OUR SAY: A small step on Bells Line, but it may be a telling one

SECURED: Director of Corridor Preservation Jeff Cahill, Centroc chairman John Medcalf, Deputy Secretary for Transport for NSW Clare Gardiner-Barnes, Roads Minister Melinda Pavey and Centroc strategic transport chairman Ken Keith. Photo: CONTRIBUTED
SECURED: Director of Corridor Preservation Jeff Cahill, Centroc chairman John Medcalf, Deputy Secretary for Transport for NSW Clare Gardiner-Barnes, Roads Minister Melinda Pavey and Centroc strategic transport chairman Ken Keith. Photo: CONTRIBUTED

WELL, at least it’s a start.

An announcement on Monday that the state government would preserve a corridor of land to build a future link between the Bells Line of Road and M7 was a long way from an announcement that it would build a Bells Line Expressway, but it’s still a step in the right direction.

The government has earmarked the so-called Castlereagh Corridor to build a future link that will run from Kurrajong on the Bells Line and join the M7 at Dean Park.

Crucially, the announcement did not come with a solid commitment to building the link, nor a timetable for any such work, but it does represent a commitment to major roads projects just days after state opposition leader Luke Foley claimed the Bells Line Expressway would never be built.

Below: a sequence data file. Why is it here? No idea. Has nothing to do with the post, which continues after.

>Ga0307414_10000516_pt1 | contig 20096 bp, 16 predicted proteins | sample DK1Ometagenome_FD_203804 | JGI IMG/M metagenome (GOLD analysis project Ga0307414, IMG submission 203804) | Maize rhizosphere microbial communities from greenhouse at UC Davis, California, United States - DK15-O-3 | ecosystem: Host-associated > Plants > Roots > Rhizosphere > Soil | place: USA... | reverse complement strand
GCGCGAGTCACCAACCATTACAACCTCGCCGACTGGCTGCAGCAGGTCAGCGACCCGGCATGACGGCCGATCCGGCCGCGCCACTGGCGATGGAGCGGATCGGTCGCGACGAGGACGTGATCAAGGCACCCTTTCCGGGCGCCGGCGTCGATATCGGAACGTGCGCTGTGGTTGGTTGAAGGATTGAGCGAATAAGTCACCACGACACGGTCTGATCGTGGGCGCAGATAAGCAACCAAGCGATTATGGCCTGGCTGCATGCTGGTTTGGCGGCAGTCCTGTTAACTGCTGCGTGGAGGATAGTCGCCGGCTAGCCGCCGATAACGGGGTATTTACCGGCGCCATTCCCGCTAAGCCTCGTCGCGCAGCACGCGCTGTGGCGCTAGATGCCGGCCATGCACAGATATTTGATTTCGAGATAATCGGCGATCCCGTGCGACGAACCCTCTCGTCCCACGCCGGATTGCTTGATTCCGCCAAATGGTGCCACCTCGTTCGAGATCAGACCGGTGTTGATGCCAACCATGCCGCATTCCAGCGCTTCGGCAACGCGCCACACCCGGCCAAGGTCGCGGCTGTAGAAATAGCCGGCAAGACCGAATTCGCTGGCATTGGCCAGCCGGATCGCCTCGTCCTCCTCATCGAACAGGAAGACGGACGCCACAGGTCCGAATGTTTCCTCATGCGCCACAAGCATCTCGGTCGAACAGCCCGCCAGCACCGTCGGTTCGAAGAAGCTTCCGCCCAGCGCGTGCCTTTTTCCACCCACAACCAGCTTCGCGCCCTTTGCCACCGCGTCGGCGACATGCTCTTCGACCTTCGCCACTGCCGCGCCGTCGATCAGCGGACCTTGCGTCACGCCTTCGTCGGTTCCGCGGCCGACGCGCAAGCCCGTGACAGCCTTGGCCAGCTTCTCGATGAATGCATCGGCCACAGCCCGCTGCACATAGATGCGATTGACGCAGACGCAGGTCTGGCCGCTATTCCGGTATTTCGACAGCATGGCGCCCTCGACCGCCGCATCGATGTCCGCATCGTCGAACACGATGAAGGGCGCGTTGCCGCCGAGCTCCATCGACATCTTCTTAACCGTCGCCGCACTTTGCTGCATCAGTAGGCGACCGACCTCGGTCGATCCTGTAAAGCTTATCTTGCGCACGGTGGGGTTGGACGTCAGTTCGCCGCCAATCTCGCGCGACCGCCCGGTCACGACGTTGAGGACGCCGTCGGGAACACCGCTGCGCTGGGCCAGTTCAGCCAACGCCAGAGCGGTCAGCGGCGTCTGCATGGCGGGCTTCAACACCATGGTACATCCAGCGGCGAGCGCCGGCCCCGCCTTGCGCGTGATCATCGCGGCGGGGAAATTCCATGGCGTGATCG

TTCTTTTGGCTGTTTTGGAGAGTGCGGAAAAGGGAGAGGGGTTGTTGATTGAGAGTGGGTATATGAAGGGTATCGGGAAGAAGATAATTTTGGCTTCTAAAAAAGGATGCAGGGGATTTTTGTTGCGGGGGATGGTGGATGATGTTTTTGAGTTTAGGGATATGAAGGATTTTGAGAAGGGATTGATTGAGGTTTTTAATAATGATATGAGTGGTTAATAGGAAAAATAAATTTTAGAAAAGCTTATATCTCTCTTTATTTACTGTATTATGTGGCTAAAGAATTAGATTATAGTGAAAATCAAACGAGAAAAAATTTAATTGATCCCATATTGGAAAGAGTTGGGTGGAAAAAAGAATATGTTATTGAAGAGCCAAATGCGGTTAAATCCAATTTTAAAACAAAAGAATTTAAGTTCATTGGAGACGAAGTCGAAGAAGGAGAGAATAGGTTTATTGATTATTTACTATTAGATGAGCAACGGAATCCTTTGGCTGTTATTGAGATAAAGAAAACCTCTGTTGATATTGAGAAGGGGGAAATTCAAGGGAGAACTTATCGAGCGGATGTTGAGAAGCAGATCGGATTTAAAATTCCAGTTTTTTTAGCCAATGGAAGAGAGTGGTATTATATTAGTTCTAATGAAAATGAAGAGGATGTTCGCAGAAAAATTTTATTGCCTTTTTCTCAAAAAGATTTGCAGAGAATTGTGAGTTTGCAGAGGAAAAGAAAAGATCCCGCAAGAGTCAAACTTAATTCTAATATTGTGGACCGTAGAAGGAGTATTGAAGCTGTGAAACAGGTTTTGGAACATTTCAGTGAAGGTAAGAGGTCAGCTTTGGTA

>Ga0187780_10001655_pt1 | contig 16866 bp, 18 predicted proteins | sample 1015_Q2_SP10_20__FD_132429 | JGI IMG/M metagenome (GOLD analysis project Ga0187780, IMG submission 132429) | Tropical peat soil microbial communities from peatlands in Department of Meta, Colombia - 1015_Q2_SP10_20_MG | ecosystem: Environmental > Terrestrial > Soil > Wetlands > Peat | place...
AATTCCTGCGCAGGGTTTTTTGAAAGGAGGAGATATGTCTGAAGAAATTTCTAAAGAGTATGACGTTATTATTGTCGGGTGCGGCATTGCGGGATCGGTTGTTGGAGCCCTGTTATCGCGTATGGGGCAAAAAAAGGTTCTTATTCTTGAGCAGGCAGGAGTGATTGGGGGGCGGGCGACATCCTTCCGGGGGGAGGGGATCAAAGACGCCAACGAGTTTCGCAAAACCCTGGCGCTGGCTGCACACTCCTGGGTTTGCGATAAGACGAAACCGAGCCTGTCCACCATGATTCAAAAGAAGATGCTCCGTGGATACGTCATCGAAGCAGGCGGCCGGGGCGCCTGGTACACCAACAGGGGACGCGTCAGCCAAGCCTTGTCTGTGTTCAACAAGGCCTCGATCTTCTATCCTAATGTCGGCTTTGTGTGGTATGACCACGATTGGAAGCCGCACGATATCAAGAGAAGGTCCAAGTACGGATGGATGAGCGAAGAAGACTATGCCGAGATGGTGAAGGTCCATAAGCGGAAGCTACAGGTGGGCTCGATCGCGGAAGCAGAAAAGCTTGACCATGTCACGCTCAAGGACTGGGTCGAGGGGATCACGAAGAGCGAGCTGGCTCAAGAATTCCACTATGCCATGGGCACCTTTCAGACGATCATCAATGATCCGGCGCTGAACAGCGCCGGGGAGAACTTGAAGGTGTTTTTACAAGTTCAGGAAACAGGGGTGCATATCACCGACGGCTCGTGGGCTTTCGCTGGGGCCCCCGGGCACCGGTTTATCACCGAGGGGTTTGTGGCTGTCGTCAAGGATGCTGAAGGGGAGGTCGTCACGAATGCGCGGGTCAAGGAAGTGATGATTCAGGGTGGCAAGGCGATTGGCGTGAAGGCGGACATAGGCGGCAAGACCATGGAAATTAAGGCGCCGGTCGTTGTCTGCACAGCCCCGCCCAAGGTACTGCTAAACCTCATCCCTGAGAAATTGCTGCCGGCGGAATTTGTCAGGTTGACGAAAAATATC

Mr Foley said neither side of politics believed the expressway was viable but only Labor was willing to be honest about it.

“The problem is the NSW and federal government had a joint study and the report came back and said it doesn’t stack up economically,” Mr Foley said.

“What I’m focused on is how we improve both the Bells Line of Road and the Great Western Highway to ensure people travelling to and from Sydney, and crucially, freight and produce going to market can be transported more efficiently than it is at the moment.”

Of course, Monday’s announcement does not mean Mr Foley is wrong, but it gives us some hope that he maybe isn’t right.

Preserving corridors is the first step in any major road project and while a task force will now be established to determine the route and look into the costings of the Castlereagh Corridor project, expressway supporters hope a similar task force will look into a possible Bells Line Expressway, or similar high-speed link between Lithgow and the Castlereagh Corridor.

This remains wishful thinking at this stage but it’s an issue we must keep pursuing.

No one pretends the Bells Line will be cheap, but that doesn’t mean it’s not viable.

The bill for the road will run into the billions but so will the benefits in terms of opening up the Central West and improving road safety.

But it’s only through constant reinforcement that we can ever hope to get that message through to Macquarie Street.

And that’s why victories such as Monday’s – no matter how small – must be celebrated along the way.

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